Again, I find myself agreeing with Renault, in this case in her interpretation of the actions of Ptolemy. As the Successors prepared to fight over Alexander's legacy, Ptolemy got himself assigned as satrap to Egypt. Renault gives him what I have always believed to have been his motive; when all the others wanted to take over the whole empire, Ptolemy recognized that none of those with ambitions to rule would accept one of their fellows as their ruler, and without Alexander, to whom they had all deferred, the empire could not hold together. So he identified that part of the empire that could most successfully maintain its independence from the rest (as Egypt often had from Persia in the past), and set about making it his own kingdom.

At the heart of Funeral Games, however, is Alexander's cousin Eurydike. She clearly appeals enormously to Renault. Trained in hunting, accustomed to wearing man's clothes, Eurydike is someone who prefers the company of men, though not for sex, and wishes she were a man. One suspects that Renault herself shared many of those qualities, though she recognizes that Eurydike's failure to conform to what is expected of her is a factor in her downfall.

One last point is to say how much Oliver Stone's film is influenced by Renault, as recognized in an unpublished paper by Shaun Tougher, and emphasized by Stone's participation in the 2006 documentary. He could not have the rights to Renault's novels (HBO and Mel Gibson's Ikon were contemplating a mini-series based on them), but a number of Renault scenes get into Stone's script. Alexander being in his mother's bedroom when his father enters to rape her, is out of Fire from Heaven, and the decision to use Ptolemy's history as a framing device may have been derived from Renault's coda to Funeral Games (though it may also have been a spoiling tactic against the Baz Luhrmann/Dino de Laurentiis Alexander, which was to use Manfredi's trilogy, which purports to be Ptolemy's History). And would Stone have given the limited prominence to Bagoas that he does had the eunuch not featured in Renault's novel?

I'm glad I've read these novels.*****

* There's a typically entertaining discussion of screen Alexanders in Gideon Nisbet, Ancient Greece in Film and Popular Culture, pp. 87-135.

** According to the abstract for a paper given by Shaun Tougher, 'Images of Alexander: the case of Mary Renault', he appears in her 1956 novel The Last of the Wine. He is not included in this list of the novel's dramatis personae, but he may be mentioned in the novel's postscript, set a couple of generations after the main action. I don't have the book to hand to check.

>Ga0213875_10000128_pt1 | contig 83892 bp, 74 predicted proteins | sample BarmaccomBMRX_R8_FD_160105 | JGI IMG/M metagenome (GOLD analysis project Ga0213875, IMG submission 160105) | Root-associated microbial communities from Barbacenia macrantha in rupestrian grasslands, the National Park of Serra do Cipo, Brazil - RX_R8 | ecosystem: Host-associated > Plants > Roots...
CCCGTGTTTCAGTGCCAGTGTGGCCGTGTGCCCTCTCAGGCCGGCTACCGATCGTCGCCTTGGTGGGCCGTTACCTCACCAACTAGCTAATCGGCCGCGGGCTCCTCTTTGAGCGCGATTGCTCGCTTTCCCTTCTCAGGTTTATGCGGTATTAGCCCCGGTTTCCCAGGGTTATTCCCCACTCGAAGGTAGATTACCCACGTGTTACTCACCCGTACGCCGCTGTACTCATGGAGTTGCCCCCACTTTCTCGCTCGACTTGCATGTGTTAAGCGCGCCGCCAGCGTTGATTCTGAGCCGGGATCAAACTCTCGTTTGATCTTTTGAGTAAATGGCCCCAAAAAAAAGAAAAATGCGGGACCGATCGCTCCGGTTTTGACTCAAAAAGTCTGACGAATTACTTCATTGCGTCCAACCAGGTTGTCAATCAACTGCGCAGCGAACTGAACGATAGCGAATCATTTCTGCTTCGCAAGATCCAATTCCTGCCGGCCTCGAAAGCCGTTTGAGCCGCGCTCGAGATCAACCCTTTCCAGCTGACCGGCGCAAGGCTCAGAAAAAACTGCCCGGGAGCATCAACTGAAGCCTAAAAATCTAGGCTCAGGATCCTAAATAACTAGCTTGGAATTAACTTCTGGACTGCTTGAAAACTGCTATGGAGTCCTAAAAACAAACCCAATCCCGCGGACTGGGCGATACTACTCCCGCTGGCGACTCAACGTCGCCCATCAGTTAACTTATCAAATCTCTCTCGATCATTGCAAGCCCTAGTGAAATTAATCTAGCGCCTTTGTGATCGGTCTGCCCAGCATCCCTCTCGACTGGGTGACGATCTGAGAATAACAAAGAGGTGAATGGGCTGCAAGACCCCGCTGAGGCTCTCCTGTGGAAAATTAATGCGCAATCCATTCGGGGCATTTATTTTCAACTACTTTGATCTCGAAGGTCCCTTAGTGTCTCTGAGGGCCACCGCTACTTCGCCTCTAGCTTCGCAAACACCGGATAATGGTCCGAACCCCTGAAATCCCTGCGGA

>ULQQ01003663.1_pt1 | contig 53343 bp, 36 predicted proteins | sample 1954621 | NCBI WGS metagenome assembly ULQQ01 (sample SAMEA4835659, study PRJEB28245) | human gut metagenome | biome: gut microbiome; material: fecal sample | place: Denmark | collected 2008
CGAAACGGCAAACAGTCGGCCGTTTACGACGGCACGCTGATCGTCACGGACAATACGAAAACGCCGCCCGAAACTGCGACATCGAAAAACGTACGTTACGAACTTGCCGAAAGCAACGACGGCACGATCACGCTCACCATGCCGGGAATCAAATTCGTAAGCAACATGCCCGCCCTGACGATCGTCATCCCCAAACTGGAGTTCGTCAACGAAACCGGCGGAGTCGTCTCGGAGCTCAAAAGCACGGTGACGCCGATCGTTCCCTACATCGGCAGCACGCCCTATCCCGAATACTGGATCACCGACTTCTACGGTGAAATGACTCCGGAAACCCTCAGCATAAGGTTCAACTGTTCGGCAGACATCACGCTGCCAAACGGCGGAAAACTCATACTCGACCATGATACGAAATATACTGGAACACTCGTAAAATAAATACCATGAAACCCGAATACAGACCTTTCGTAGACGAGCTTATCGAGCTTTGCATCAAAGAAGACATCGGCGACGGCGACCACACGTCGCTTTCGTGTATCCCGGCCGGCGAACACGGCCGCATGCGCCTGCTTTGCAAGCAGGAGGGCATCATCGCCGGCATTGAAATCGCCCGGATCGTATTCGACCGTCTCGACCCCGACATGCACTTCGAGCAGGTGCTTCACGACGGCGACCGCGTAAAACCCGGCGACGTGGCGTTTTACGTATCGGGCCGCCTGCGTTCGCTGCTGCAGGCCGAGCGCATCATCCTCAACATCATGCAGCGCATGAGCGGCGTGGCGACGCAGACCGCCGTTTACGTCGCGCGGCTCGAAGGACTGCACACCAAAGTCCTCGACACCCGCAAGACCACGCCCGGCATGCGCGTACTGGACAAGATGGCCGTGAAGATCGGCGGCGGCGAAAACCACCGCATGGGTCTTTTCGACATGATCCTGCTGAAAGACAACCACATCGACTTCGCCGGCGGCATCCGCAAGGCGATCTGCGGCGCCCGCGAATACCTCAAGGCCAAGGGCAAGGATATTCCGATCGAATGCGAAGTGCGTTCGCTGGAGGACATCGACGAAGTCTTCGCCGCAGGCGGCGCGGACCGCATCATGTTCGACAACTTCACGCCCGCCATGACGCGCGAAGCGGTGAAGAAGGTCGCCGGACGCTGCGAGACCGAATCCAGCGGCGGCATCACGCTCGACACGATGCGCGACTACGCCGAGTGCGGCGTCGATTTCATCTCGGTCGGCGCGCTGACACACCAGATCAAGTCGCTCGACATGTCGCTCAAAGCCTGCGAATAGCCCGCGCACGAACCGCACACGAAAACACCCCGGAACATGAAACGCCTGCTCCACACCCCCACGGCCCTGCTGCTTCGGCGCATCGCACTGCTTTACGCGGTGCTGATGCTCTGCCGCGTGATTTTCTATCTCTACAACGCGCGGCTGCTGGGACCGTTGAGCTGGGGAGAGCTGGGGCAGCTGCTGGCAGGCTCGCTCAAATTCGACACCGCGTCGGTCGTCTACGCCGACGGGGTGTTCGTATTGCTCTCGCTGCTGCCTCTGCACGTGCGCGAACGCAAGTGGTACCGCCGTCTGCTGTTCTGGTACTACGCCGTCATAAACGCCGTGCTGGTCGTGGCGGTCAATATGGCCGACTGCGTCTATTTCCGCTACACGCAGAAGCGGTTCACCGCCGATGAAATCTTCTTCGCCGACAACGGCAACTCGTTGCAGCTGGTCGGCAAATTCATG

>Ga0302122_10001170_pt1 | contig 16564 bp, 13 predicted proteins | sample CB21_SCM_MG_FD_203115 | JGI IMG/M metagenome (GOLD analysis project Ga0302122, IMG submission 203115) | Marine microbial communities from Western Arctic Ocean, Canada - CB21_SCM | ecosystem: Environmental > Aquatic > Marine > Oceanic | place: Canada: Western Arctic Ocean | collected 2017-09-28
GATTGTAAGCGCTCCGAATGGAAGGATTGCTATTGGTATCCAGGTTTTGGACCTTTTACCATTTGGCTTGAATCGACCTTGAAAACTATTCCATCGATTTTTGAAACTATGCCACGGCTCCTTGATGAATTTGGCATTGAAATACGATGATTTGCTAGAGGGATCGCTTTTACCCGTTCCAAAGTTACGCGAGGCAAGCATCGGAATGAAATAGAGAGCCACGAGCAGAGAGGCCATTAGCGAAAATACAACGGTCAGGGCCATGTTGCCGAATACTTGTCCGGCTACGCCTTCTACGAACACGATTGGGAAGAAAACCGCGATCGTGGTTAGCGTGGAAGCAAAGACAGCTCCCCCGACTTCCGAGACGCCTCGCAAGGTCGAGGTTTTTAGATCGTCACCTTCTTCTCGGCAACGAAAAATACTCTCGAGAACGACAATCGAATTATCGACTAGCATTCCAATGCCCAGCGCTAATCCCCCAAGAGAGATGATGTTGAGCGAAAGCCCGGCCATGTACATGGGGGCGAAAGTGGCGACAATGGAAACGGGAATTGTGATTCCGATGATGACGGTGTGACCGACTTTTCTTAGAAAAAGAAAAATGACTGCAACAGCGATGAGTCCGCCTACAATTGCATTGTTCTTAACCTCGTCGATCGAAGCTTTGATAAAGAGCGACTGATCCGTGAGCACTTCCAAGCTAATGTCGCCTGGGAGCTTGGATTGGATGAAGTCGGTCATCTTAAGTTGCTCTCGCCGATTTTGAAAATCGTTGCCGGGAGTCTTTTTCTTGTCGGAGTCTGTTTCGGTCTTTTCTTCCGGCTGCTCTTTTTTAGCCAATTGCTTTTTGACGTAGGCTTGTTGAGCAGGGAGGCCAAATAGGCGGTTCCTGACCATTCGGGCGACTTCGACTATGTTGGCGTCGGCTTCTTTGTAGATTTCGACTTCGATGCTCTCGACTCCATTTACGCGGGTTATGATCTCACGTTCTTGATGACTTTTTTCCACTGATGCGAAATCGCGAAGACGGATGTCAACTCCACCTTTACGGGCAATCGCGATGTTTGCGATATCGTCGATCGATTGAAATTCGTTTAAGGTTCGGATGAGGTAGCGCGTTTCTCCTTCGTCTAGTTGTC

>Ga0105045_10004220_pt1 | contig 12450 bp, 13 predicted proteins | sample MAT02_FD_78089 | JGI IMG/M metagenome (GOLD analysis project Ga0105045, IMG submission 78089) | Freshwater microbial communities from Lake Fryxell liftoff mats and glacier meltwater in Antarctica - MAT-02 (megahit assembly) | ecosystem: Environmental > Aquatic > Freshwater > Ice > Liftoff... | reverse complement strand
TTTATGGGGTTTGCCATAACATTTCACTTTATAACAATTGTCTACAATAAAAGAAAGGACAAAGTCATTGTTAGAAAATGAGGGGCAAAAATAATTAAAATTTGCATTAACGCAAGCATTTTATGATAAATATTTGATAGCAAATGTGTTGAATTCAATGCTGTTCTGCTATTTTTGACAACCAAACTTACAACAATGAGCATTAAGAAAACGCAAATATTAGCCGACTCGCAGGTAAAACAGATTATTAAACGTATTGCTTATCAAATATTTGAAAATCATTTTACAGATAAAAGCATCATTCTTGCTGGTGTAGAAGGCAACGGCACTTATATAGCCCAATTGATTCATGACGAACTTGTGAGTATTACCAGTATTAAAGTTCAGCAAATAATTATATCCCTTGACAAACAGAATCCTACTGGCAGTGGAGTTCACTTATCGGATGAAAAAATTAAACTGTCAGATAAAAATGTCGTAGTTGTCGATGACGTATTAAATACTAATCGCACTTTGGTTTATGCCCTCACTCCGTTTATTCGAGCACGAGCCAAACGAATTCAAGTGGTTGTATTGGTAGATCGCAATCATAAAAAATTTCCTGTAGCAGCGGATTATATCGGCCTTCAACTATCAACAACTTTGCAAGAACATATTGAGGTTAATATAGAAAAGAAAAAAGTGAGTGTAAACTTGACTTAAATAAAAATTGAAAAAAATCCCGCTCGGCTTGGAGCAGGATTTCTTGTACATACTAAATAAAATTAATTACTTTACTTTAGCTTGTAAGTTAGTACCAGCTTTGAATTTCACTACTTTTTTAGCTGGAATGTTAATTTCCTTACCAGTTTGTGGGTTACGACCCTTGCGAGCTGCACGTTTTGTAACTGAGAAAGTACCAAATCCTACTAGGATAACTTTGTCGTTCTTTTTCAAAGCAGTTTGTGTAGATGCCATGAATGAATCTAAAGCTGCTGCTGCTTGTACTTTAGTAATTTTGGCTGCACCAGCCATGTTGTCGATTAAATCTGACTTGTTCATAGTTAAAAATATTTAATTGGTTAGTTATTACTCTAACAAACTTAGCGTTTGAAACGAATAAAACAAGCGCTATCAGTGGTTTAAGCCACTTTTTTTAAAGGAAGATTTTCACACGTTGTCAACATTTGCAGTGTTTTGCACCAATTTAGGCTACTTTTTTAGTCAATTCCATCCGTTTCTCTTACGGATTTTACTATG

*** For all that other academics can sometimes be sniffy about it.

**** She had written a children's non-fiction work in 1964, The Lion in the Gateway: The Heroic Battles of the Greeks and Persians at Marathon, Salamis, and Thermopylae.

***** There's another review of the trilogy by Jeanne Reames here: http://myweb.unomaha.edu/~mreames/Beyond_Renault/renault.html (you'll have to cut and past the link, because something sucks like a sucky thing, and I can't get the HTML to work). She makes some interesting points, but I think she misreads what Renault is trying to do with The Persian Boy.

Edited 23/10/07: A correspondent tells me that the mention of Alexnader in The last of the Wine is that the manuscript that the novel purports to be is being sent to Alexander; so he doesn't actually appear as a character.

Thursday, October 18, 2007

Facebook and academia

There's an article in the Independent about students' use of Facebook and other social networking sites. Go away and read it before continuing. [Unfortunately you can't any more, as the Indy has either moved it or deleted it.]

A few observations occur to me:

1) There seems to be an awful lot of "OMG! The students are doing something that we don't control!" Yes, of course they are. They have their own lives, and universities do not own them 24/7. Get over it.

2) "[M]ost [sixth-formers hoping to go to university] ... resented the idea that [social networking sites] might be invaded by academics." This is hardly a surprise. Most sixth-formers think of academics as being just like school teachers. Ask the same question to a bunch of first-year undergraduates, who have had time to learn that there's a difference, and you might well get a different answer.

That said, of course certain spaces within social networks are student spaces (though not, of course, Facebook itself - students have no more right to ownership of that than any other section of the population), and tutors should not barge in there uninvited. There are a couple of online student fora I read, and occasionally contribute to - but I'm very careful what I do or do not say, and not to assert any authority. And there are some areas within those fora into which I won't go. (As a result, I have apparently acquired a reputation as someone who is terribly helpful. But then these are OU students, who are different from the normal run of 18-22 year old undergraduates.)